In what has become an almost scripted scene since the days of the 2010 Gaza Flotilla incident, Turkey recalled its ambassador from Tel Aviv in a response to the Israeli army’s killing of almost 60 Palestinians protesting at the Gaza border.
Within 24 hours, Turkish President Recep Tayyip Erdogan also told the Israeli ambassador in Ankara and its consul general in Istanbul to leave, with Israel responding by expelling Turkey’s envoy at its Jerusalem consulate.
With the diplomatic relations between the two countries in free fall, PM Netanyahu took to Twitter to lash out at Erdogan, accusing him of supporting Hamas, and declaring that "he well understands terrorism and slaughter..." and that "he not preach morality."
Erdogan struck the ball hard back into Netanyahu’s court, tweeting that Israel is an apartheid state and that Netanyahu “has the blood of Palestinians on his hands,” suggesting that he take a lesson in humanity by reading the Ten Commandments.
Later, in another tweet he defended Hamas, defining it as a resistance movement that "defends the Palestinian homeland against an occupying power."
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Netanyahu answered back in Hebrew that Israel won’t be lectured to by the leader of a country that occupies Northern Cyprus, invades Syria and has the blood of “countless Kurds” on his hands.
The mud-slinging by Netanyahu and Erdogan is both aggressive and defensive, because both countries have a long list of human rights violations, and in this sense, Israel and Turkey are like two peas in a pod.
Perhaps the main difference is that when Israel commits crimes they are often caught on camera. With the dismal state of journalism and freedoms in Turkey, victims of Turkish state violence, often Kurdish civilians, do not make the headlines, with their stories buried within human rights organization reports.
Both states are guilty of applying extreme violence, in the past and present, and in that sense are quite similar, even if the conflicts they are dealing with are very different in nature.
However, it’s necessary to point out is that the two countries’ relations have never been based on each other’s upholding of civil and human rights.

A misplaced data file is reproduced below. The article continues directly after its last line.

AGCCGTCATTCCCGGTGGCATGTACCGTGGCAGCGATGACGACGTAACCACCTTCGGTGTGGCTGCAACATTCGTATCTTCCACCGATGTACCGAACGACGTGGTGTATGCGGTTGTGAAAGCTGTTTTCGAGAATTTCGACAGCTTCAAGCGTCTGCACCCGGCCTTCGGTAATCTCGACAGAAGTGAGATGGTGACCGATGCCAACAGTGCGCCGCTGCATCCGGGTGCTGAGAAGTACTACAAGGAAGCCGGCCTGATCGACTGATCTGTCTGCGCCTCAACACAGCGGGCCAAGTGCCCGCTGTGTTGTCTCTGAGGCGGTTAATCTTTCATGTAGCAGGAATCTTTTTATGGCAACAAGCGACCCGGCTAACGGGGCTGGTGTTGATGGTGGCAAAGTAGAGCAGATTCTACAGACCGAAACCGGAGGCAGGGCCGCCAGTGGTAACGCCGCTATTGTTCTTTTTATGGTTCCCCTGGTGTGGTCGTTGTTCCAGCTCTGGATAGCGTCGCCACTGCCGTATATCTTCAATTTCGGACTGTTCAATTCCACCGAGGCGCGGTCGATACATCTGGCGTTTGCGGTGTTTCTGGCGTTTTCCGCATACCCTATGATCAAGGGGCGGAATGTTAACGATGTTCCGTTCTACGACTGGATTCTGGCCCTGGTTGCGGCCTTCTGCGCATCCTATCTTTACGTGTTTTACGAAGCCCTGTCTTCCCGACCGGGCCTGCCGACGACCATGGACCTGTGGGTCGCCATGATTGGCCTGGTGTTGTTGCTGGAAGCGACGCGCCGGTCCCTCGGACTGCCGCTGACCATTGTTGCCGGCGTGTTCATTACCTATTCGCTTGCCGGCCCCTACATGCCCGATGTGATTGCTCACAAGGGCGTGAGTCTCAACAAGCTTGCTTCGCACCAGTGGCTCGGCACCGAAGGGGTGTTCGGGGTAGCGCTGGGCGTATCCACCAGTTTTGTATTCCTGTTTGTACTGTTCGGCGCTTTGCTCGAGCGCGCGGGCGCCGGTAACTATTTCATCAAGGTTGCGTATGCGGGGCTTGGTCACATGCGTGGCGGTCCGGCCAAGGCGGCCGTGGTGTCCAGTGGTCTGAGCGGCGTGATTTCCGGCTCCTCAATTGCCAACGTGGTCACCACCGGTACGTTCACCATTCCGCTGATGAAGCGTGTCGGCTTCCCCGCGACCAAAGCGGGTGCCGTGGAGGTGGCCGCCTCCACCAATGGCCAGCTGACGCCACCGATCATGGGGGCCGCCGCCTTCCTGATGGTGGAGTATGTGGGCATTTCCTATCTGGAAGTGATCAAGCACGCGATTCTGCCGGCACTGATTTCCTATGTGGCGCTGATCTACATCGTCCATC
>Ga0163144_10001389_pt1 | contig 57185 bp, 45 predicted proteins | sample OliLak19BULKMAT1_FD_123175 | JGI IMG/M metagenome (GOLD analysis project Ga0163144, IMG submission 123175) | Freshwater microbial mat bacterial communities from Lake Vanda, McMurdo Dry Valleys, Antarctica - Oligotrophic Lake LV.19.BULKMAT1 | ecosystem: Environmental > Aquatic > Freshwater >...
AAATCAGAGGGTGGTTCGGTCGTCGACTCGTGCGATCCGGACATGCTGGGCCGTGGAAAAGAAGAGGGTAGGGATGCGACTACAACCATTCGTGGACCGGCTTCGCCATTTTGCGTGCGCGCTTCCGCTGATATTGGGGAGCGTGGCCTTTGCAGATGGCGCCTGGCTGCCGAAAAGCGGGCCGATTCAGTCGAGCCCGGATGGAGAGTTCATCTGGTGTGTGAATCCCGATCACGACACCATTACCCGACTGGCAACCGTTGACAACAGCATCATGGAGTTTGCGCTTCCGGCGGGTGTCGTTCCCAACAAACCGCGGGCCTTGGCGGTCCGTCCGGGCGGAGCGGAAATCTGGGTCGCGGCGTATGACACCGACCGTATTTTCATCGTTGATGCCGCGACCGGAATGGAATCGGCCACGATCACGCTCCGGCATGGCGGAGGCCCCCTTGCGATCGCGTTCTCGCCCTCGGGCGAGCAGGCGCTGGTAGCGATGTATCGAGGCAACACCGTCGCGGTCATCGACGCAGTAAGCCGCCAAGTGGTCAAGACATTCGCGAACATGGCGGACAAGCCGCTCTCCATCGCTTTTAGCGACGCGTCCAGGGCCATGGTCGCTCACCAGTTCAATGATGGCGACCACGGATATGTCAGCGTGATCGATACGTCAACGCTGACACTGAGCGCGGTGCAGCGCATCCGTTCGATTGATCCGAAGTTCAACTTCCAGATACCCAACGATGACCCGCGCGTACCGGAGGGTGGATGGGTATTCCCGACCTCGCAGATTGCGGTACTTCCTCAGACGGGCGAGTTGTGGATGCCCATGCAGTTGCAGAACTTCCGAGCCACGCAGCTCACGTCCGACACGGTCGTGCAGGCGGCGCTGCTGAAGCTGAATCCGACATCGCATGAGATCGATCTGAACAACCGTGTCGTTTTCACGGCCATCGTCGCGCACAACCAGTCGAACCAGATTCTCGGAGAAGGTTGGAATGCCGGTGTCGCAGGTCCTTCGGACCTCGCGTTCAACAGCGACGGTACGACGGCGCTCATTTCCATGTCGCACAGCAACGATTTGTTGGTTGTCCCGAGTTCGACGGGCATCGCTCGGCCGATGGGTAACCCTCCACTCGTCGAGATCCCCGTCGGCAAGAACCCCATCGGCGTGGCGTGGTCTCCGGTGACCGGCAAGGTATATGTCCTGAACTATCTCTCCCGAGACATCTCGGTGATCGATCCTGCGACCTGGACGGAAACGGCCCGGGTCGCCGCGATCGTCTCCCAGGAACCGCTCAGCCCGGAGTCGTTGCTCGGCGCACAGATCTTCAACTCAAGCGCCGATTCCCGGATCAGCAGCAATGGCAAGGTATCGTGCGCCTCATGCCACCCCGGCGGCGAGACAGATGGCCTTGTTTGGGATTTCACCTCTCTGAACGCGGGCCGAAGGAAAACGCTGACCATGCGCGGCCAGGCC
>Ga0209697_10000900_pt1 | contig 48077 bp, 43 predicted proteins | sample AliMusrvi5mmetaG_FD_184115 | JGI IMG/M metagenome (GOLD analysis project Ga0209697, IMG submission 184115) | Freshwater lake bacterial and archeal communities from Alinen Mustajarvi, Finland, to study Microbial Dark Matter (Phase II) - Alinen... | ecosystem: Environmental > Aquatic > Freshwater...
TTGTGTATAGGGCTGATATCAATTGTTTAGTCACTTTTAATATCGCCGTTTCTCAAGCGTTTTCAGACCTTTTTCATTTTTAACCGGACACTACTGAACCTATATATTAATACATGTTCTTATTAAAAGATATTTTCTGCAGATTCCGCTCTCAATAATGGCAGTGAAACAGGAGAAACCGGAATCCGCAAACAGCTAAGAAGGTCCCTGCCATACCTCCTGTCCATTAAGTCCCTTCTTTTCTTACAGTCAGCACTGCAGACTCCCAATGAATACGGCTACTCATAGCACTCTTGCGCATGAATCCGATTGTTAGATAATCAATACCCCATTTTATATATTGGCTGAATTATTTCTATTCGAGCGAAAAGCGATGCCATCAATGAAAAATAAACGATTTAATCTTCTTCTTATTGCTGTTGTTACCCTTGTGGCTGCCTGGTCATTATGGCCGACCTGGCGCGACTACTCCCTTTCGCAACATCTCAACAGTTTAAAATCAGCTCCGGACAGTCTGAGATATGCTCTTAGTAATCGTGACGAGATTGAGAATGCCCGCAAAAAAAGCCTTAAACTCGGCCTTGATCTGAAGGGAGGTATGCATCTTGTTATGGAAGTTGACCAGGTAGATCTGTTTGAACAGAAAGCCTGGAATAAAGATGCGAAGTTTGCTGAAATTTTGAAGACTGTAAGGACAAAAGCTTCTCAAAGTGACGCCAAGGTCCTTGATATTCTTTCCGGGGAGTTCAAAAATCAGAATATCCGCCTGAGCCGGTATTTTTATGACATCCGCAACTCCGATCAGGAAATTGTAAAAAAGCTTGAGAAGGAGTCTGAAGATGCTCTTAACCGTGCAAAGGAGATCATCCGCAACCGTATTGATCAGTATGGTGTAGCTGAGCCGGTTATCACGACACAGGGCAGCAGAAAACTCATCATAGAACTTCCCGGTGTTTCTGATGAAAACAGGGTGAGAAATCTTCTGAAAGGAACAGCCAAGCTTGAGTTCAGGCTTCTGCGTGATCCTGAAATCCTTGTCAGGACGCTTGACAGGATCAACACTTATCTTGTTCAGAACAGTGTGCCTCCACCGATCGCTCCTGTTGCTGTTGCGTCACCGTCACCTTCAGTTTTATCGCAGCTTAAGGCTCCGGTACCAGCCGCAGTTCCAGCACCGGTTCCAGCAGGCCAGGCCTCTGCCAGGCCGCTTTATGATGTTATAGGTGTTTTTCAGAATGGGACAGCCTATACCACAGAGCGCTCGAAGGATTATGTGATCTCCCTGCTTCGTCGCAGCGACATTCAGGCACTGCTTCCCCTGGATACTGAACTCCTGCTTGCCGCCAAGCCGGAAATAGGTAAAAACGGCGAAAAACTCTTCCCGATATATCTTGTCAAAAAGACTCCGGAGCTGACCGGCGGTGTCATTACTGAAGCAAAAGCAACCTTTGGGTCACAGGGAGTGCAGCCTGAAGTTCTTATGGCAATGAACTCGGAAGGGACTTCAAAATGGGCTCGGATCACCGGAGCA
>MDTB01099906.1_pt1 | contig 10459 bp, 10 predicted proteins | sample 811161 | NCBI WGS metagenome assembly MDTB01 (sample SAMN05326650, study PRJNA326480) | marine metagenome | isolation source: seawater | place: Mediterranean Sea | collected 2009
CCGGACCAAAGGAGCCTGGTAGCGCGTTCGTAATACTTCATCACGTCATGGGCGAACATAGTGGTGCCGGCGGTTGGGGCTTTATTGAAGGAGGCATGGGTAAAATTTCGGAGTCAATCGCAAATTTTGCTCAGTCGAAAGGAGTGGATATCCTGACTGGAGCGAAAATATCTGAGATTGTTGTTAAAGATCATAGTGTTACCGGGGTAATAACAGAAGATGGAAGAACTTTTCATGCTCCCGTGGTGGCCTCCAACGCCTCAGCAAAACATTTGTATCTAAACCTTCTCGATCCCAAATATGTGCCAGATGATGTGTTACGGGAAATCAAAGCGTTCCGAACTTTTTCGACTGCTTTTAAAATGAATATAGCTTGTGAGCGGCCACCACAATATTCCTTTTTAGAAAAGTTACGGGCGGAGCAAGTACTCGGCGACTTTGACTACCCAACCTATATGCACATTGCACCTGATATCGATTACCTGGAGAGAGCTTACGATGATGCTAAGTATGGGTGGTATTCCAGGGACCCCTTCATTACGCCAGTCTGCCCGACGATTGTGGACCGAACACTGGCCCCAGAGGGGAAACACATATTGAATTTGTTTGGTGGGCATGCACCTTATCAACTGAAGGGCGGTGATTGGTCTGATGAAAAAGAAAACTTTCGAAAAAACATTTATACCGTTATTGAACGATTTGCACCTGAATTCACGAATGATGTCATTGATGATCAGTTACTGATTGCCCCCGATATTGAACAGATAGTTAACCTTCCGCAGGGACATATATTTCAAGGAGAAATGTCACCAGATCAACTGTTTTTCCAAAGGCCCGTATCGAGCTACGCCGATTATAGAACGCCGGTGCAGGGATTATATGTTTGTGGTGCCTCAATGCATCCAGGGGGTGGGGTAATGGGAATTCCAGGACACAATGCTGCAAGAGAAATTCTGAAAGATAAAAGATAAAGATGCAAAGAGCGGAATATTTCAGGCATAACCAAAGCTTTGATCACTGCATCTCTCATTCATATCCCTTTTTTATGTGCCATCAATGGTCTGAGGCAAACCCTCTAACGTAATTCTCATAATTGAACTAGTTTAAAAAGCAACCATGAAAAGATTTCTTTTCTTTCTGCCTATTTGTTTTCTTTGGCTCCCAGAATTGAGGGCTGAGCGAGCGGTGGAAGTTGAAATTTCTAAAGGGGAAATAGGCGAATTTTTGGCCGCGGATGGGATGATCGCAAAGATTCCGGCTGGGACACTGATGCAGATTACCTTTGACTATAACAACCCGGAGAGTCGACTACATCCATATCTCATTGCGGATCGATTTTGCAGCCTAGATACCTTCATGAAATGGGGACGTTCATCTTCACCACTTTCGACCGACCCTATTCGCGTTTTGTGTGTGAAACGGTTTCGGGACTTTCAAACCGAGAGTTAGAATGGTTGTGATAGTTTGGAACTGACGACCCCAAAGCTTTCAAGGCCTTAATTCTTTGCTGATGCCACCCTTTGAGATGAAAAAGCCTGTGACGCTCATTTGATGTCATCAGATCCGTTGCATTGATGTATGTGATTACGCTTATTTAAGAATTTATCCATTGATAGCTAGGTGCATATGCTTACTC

Israel calling out Turkey on Kurdish rights and for being an occupying power essentially confirms its own state crimes.
And, while it would preposterous to claim Turkey does not care for Palestinian rights, under Erdogan’s leadership, Turkey has shown time and again that for relations to continue with Israel, it has to avoid violent outbursts, keeping it to a minimum. Turkey has never made ending the (violent) occupation as a condition for Turkish-Israeli relations.
With elections coming up in just over a month, there are accusations that Erdogan is exploiting Palestinian suffering to bolster his unsteady campaign.
But as Palestine is regarded by a not insubstantial proportion of Turks as practically a domestic issue, and a cause of genuine concern and solidarity, Erdogan’s retaliatory actions won’t go unnoticed, or unappreciated, by his constituency.
However, the idea his determined stance on Palestine will win him the election ignores the fact that Erdogan is, out of wider geopolitical considerations, not able, even if he wished, to engage in a full-throated campaign against Israel. That leads him open to charges of mere lip-service to the Palestinian cause; his performatively noisy actions this week on the diplomatic front are a form of damage control.
Erdogan not only faces strong objections within his own camp to Turkey’s significant economic ties with Israel, but also has to weather calls by opposition forces who accuse him at every given moment of hypocrisy: he curses Israel, removes ambassadors, but never cuts economic ties. Indeed, Tuesday, Erdogan's AKP party struck down a call in parliament by the mostly Kurdish HDP to cancel all economic, military, and political agreements with Israel.